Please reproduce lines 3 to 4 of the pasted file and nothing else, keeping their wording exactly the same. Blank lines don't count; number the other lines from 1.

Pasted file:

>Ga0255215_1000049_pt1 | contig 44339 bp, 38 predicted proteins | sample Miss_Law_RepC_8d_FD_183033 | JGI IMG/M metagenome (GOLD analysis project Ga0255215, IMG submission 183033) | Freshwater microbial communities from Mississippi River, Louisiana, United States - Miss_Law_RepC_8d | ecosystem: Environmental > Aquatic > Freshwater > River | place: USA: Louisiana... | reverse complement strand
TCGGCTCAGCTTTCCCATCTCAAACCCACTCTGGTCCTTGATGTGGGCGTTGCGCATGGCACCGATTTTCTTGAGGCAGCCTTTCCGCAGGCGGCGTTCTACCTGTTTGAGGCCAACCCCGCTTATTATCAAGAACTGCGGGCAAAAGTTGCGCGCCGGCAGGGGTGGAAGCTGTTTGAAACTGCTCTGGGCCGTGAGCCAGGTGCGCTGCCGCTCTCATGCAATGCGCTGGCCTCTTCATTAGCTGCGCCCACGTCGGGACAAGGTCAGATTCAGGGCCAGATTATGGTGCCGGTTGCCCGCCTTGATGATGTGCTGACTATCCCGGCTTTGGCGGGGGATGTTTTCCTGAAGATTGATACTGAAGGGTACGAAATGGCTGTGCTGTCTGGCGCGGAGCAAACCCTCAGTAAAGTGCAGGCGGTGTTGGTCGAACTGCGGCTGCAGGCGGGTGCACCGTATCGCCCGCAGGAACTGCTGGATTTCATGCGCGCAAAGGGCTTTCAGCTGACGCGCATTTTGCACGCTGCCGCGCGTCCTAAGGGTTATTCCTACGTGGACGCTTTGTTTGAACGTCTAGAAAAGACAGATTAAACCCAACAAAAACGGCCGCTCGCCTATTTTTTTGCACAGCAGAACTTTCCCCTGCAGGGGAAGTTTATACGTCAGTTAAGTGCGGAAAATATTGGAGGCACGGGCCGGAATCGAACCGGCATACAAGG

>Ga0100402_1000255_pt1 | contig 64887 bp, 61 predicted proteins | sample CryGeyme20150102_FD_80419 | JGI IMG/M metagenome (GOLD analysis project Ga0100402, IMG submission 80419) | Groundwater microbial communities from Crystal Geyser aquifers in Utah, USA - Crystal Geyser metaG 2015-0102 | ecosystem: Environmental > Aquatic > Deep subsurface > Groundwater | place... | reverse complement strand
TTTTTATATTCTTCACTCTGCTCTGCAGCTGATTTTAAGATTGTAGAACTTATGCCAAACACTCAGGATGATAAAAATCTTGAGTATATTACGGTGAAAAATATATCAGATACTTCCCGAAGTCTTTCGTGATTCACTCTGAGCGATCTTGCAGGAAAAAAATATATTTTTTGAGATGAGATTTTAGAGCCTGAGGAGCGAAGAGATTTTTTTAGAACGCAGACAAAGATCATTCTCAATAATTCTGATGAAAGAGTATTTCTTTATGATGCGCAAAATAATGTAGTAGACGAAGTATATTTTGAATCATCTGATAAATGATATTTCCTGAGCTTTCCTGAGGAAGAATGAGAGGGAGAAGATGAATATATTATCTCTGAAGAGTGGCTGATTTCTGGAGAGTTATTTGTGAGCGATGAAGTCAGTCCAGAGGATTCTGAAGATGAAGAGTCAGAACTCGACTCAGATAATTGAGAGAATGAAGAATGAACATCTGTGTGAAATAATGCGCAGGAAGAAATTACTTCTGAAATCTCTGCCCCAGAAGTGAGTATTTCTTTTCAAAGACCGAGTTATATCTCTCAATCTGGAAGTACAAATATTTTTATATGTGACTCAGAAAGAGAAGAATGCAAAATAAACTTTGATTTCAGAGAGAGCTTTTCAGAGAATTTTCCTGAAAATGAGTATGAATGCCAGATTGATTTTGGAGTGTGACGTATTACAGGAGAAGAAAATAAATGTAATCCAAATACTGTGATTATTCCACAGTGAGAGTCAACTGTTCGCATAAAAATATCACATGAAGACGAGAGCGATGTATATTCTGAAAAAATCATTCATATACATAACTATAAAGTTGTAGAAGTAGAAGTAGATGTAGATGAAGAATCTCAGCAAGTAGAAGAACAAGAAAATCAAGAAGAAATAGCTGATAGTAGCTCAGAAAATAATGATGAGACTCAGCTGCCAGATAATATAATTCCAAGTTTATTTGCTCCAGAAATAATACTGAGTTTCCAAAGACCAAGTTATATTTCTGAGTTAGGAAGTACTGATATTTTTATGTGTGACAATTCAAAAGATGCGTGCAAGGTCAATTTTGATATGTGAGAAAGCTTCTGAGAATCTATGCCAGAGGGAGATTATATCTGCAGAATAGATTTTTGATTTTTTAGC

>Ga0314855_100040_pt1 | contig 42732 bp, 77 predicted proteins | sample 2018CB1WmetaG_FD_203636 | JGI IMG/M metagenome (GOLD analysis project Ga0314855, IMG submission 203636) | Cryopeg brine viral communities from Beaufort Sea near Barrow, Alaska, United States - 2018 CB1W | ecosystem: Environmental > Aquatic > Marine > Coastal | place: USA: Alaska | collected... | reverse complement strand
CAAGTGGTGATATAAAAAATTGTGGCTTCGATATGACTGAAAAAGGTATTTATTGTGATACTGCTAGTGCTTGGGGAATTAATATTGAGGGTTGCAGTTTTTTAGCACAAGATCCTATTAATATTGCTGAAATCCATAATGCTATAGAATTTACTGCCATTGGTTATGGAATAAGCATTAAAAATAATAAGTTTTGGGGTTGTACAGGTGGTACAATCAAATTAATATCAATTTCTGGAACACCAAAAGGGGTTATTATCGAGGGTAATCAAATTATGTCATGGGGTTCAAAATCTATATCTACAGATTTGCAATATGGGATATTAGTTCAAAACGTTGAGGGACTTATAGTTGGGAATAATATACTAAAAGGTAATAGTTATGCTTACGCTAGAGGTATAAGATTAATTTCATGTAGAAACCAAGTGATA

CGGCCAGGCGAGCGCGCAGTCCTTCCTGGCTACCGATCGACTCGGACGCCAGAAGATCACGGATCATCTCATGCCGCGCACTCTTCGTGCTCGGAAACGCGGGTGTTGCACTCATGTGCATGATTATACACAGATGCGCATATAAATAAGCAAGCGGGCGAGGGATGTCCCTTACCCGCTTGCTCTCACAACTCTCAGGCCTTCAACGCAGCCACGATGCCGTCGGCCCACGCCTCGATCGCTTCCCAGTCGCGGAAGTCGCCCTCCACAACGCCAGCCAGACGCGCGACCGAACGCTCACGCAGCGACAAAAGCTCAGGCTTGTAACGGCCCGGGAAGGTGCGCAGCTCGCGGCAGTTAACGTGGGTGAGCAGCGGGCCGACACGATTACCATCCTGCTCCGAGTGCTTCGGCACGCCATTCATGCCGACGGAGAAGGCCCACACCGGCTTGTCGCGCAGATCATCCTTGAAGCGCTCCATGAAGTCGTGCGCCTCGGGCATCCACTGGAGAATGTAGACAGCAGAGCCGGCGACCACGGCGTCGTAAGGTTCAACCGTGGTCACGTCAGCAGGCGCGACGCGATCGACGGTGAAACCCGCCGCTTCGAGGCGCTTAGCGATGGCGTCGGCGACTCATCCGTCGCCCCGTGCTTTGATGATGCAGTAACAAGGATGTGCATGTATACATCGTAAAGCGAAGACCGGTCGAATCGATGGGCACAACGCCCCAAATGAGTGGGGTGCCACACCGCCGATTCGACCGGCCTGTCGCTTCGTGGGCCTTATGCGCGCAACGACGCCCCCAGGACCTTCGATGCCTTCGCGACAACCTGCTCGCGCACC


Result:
>Ga0100402_1000255_pt1 | contig 64887 bp, 61 predicted proteins | sample CryGeyme20150102_FD_80419 | JGI IMG/M metagenome (GOLD analysis project Ga0100402, IMG submission 80419) | Groundwater microbial communities from Crystal Geyser aquifers in Utah, USA - Crystal Geyser metaG 2015-0102 | ecosystem: Environmental > Aquatic > Deep subsurface > Groundwater | place... | reverse complement strand
TTTTTATATTCTTCACTCTGCTCTGCAGCTGATTTTAAGATTGTAGAACTTATGCCAAACACTCAGGATGATAAAAATCTTGAGTATATTACGGTGAAAAATATATCAGATACTTCCCGAAGTCTTTCGTGATTCACTCTGAGCGATCTTGCAGGAAAAAAATATATTTTTTGAGATGAGATTTTAGAGCCTGAGGAGCGAAGAGATTTTTTTAGAACGCAGACAAAGATCATTCTCAATAATTCTGATGAAAGAGTATTTCTTTATGATGCGCAAAATAATGTAGTAGACGAAGTATATTTTGAATCATCTGATAAATGATATTTCCTGAGCTTTCCTGAGGAAGAATGAGAGGGAGAAGATGAATATATTATCTCTGAAGAGTGGCTGATTTCTGGAGAGTTATTTGTGAGCGATGAAGTCAGTCCAGAGGATTCTGAAGATGAAGAGTCAGAACTCGACTCAGATAATTGAGAGAATGAAGAATGAACATCTGTGTGAAATAATGCGCAGGAAGAAATTACTTCTGAAATCTCTGCCCCAGAAGTGAGTATTTCTTTTCAAAGACCGAGTTATATCTCTCAATCTGGAAGTACAAATATTTTTATATGTGACTCAGAAAGAGAAGAATGCAAAATAAACTTTGATTTCAGAGAGAGCTTTTCAGAGAATTTTCCTGAAAATGAGTATGAATGCCAGATTGATTTTGGAGTGTGACGTATTACAGGAGAAGAAAATAAATGTAATCCAAATACTGTGATTATTCCACAGTGAGAGTCAACTGTTCGCATAAAAATATCACATGAAGACGAGAGCGATGTATATTCTGAAAAAATCATTCATATACATAACTATAAAGTTGTAGAAGTAGAAGTAGATGTAGATGAAGAATCTCAGCAAGTAGAAGAACAAGAAAATCAAGAAGAAATAGCTGATAGTAGCTCAGAAAATAATGATGAGACTCAGCTGCCAGATAATATAATTCCAAGTTTATTTGCTCCAGAAATAATACTGAGTTTCCAAAGACCAAGTTATATTTCTGAGTTAGGAAGTACTGATATTTTTATGTGTGACAATTCAAAAGATGCGTGCAAGGTCAATTTTGATATGTGAGAAAGCTTCTGAGAATCTATGCCAGAGGGAGATTATATCTGCAGAATAGATTTTTGATTTTTTAGC